It’s obvious.   It’s whichever camera you have in your hands.

Well that might have been the shortest blog post in history.  But let’s think about it.  To take photographs at the zoo, you need a camera.   It can be the camera in your phone or the huge camera that professional is lugging around on that monster tripod.  Whichever one is in your hands is the one you are getting images from today.   We can always pine for a bigger better camera in the future, but we can all make wonderful images with what we have today.

I won’t lie and say that all cameras are equal.  They aren’t and we all know that.  Can we work with the equipment that we have to take great photos?  Yes, we can.

The key to getting the best photos you can with your current equipment is to learn your equipment thoroughly.   Know it’s limitations and your own.   No matter what camera you have you must:

  • Have enough light
  • Hold the camera steady
  • Choose your subject wisely
  • Be patient and capture the right moment

Have enough light

The smaller the camera lens, the more light you need.   Understand that you have to have enough light to take great pictures.   Different types of cameras require more light than others.   Practice with your camera in different lighting conditions to know what it is capable of before going to the zoo.

Hold the camera steady

Camera shake is a common reason that pictures appear soft or blurry.   Yes, it can just be out of focus, but most of today’s cameras have very good autofocus systems that will focus the lens on the subject.  Many cameras now have anti-vibration systems to counter camera movement.  And the latest versions of Photoshop have a filter that will compensate for camera movement like it is magic.   But the best way to get sharp images is to make sure that camera is still when you take the photo.

Choose your subject wisely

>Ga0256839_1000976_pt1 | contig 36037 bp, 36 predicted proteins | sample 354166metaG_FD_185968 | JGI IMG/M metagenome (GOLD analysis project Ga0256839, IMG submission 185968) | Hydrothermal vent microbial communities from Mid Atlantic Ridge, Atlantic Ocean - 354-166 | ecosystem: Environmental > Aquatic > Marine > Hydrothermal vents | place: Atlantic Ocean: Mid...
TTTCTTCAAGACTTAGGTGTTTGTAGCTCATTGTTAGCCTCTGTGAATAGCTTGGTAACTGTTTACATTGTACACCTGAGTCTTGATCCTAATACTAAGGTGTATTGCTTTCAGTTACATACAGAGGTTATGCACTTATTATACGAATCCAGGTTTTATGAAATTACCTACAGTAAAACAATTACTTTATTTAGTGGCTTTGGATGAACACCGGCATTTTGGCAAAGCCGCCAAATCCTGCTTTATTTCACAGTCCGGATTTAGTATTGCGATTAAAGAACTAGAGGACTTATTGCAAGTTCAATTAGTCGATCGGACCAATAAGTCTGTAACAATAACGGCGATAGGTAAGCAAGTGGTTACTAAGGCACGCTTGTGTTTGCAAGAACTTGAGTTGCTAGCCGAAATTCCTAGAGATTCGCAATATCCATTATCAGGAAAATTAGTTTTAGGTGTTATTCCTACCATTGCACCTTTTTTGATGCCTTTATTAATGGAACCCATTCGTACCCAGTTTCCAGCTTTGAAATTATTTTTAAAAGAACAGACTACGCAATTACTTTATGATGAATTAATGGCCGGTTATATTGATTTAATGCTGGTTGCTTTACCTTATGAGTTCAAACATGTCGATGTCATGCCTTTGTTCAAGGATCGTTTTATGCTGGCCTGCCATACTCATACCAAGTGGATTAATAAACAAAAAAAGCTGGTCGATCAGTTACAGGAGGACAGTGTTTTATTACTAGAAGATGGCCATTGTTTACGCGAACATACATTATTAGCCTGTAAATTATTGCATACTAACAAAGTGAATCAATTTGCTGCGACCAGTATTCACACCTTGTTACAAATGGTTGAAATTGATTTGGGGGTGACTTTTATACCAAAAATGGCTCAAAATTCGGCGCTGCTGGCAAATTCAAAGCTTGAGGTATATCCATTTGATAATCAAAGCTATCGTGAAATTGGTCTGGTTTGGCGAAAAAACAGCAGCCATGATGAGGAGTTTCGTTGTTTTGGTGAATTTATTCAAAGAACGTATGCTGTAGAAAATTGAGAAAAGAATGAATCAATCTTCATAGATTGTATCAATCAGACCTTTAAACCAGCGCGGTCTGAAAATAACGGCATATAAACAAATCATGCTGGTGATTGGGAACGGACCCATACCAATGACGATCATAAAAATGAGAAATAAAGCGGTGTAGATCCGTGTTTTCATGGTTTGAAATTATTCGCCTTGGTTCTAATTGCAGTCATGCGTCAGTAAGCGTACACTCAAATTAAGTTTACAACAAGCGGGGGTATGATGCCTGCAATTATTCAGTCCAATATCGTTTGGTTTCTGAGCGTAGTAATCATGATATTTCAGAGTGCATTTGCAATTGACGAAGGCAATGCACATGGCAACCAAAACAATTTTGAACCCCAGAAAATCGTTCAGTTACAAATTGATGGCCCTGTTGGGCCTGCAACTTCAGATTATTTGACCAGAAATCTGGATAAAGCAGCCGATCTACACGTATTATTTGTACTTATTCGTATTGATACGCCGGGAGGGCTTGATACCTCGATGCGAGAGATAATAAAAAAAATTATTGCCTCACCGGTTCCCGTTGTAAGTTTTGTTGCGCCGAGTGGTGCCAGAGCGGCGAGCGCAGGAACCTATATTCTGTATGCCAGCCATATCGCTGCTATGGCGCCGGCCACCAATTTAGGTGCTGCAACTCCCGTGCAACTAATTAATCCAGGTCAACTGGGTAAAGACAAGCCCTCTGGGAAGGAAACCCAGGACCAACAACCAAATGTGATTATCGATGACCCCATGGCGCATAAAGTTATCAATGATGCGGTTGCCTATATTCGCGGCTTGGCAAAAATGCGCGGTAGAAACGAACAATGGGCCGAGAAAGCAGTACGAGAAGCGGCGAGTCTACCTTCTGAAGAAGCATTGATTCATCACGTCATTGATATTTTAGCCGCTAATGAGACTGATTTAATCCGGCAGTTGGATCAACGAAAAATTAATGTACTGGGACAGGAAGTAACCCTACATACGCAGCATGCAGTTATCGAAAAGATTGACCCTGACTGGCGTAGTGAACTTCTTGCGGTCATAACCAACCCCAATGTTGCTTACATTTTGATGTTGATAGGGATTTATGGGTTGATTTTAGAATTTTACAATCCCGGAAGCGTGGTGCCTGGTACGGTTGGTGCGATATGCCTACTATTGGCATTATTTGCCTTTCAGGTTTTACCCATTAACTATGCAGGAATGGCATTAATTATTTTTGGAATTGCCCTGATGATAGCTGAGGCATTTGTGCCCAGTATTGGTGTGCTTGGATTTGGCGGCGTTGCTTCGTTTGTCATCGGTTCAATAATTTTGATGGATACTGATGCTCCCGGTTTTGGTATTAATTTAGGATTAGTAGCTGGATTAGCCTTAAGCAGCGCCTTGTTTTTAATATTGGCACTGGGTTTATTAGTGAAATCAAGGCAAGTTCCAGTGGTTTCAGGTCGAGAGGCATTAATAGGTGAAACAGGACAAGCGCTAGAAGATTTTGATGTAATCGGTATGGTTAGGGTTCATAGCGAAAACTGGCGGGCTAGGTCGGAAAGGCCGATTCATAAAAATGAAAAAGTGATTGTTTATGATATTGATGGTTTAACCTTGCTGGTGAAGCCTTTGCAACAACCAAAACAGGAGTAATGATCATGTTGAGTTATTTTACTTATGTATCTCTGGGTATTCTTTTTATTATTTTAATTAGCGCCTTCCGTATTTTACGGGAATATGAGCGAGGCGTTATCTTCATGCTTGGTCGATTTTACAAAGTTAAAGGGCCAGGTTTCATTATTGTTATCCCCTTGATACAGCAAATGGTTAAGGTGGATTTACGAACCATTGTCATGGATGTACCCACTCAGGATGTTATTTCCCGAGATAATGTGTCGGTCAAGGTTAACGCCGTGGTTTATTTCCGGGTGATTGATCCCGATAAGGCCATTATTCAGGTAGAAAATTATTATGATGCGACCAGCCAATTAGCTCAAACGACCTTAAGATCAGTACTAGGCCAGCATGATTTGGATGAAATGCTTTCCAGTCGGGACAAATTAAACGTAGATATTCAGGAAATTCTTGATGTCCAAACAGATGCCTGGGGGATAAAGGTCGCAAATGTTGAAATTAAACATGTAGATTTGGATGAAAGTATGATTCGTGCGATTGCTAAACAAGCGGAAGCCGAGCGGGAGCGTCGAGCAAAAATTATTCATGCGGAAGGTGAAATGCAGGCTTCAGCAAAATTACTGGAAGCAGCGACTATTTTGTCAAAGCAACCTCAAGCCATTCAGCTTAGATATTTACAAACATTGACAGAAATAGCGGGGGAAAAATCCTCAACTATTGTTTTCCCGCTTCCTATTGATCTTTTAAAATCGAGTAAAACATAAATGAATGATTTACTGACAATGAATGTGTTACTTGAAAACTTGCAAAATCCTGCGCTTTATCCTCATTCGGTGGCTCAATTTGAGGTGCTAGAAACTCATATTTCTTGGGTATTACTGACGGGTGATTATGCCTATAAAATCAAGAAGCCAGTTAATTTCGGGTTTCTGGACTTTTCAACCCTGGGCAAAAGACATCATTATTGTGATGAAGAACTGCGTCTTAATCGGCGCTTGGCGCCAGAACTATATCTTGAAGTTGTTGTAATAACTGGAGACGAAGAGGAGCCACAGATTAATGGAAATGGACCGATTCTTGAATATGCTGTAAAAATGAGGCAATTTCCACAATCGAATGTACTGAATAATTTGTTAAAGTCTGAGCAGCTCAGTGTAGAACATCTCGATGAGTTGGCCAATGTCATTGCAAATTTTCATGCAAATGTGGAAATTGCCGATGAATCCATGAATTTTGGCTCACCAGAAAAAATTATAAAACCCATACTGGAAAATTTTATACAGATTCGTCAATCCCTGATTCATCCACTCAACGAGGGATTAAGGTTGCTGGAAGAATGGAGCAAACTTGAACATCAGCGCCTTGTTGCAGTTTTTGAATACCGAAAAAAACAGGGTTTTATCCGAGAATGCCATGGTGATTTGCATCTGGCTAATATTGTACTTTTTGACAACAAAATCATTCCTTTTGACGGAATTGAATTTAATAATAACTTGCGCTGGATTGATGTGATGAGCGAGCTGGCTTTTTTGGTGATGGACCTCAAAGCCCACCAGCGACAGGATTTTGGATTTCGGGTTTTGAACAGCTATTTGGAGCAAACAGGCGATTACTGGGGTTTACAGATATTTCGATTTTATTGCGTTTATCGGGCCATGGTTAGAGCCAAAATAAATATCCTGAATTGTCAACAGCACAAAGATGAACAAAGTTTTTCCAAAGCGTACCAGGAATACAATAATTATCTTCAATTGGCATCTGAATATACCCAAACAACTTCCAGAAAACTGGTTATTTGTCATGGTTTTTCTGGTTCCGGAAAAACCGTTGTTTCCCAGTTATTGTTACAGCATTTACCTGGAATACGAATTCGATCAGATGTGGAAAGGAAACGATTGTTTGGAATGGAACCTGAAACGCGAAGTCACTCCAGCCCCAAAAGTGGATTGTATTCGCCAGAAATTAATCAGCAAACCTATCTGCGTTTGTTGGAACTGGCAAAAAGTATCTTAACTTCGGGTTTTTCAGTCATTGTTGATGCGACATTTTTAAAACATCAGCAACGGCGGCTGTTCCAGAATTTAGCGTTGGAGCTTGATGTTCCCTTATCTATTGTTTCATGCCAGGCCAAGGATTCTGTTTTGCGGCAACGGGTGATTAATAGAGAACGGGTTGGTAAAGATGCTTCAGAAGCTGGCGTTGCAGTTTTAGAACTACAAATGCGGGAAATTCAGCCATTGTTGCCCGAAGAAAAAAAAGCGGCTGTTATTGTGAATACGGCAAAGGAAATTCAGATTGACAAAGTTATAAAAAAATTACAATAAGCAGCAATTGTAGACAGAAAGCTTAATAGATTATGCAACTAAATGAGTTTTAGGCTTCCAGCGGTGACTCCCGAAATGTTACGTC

There are so many good subjects at the zoo.   Animals of all sizes, shapes and colors.   I mean to take your camera’s limitations into account when choosing what animals to photograph.   If you are using a small camera with a standard lens, choose an animal that is close to you in nice sunlight.   Attempting to shoot that giraffe that is all the way across his enclosure will result in a very small giraffe in your image.   We must be realistic in our expectations of our camera’s abilities.   Explore the zoo and find the right situation for your equipment and skills.

Be patient and capture the right moment

So it all comes down to this.   We have arrived at the correct time to have an abundance of light, and have found the right animal to photograph taking into account the limitations of our equipment.   We are secure in the ability to keep the camera steady while shooting.  Now it’s time to take some pictures.   After all this work don’t just snap a photo and walk on to the next animal.

Slow down and take your time.  Learn a bit about this animal and watch it’s movements.   Take a number of shots to get just the right one.   Be patient and allow the image to take shape.   Maybe it will be the interaction between animals or something specific the animal is doing that you capture.   But pause, relax and enjoy the beauty that you are there to capture.